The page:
Buzzword of the year award goes to ‘net zero’, as policymakers fall over themselves pledging to reach it. But what does it mean? Net zero is when the amount of greenhouse gases we emit is equalled by the amount we remove. This is done by reducing emissions, and then offsetting the remainder – but it’s also ripe for greenwash, thanks to ‘offsetting’ being such a dubious concept. The most important question should always be: how are companies and countries doing all they can to reduce emissions and shift towards a permanently low-carbon way of living?
While organic refers to the certified system of farming with no artificial chemicals, agroecology is more nuanced. It is farming in harmony with ecology, to the benefit of nature – but crucially, it places equal measure on equality, fair trade, and ethical business. As such, it is one of the more progressive visions for the future; one where the climate and nature crises are tackled in a way that puts people, and not corporations, at the centre.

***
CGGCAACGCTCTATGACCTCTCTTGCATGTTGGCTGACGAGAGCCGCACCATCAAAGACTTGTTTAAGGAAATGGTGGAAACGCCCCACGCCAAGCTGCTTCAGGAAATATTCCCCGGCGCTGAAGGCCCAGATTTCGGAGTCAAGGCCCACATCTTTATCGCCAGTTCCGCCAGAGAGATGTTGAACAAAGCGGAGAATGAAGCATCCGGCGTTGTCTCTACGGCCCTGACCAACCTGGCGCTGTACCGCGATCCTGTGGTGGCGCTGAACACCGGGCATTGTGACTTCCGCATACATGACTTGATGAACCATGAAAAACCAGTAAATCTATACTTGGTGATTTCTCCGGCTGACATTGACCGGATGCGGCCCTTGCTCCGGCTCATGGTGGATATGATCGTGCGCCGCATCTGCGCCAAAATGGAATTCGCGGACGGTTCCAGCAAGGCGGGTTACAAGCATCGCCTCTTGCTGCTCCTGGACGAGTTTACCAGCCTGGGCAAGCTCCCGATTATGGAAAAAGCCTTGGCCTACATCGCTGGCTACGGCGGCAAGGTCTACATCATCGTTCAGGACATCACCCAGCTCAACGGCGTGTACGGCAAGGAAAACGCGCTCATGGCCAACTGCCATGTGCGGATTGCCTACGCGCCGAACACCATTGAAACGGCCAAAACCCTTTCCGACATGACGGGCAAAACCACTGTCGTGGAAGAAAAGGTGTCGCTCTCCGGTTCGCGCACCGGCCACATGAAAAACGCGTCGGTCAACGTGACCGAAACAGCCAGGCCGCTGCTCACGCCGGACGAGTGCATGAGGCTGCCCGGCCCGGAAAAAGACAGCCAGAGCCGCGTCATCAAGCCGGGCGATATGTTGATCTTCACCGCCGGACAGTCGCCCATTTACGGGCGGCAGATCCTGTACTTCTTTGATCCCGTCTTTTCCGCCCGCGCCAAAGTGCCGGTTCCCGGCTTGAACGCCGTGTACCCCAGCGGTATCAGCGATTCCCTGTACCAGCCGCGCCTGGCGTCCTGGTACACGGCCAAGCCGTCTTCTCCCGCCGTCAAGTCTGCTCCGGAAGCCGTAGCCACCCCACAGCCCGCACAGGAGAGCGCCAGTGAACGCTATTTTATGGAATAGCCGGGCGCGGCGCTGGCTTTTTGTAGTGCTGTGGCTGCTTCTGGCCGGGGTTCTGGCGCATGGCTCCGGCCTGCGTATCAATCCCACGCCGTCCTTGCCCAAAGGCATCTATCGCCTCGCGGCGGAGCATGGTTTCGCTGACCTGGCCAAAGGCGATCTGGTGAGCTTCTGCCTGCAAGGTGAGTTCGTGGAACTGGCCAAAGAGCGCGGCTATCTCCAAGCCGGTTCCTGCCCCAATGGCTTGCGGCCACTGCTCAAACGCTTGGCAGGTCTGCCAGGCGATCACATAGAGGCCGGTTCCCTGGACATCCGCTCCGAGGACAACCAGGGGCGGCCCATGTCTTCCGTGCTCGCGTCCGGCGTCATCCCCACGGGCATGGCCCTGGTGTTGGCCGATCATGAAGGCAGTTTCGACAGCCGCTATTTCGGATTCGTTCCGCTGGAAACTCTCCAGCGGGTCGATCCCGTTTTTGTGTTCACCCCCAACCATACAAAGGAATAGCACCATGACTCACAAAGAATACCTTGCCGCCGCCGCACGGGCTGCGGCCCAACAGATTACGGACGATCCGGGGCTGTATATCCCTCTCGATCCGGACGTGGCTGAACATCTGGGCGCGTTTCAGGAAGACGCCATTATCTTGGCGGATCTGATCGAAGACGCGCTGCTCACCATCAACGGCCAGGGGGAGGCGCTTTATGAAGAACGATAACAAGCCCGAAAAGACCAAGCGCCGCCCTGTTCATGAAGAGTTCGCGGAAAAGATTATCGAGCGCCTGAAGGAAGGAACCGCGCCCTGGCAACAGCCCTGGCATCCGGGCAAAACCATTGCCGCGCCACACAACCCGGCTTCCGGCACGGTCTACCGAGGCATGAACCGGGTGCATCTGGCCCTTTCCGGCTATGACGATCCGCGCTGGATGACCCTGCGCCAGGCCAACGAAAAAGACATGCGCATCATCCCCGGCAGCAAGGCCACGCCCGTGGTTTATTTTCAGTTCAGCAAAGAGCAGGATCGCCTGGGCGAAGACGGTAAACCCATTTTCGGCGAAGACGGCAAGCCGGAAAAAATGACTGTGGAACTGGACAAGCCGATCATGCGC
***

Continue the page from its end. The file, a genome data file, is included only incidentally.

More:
Similar to the above, the movement for climate justice is about a fair transition to a greener world. At the heart of this on the geopolitical stage is the need for climate finance: helping countries in the global south to adapt to much more severe climate threats which they themselves had little role in causing.
Restoring nature (like peat bogs, forests, kelp, and seagrass meadows) to store carbon, as well as for biodiversity, water and other benefits.
Is there a term you think needs an explanation? Submit a comment on our Your Questions Answered article and we will add it to the list.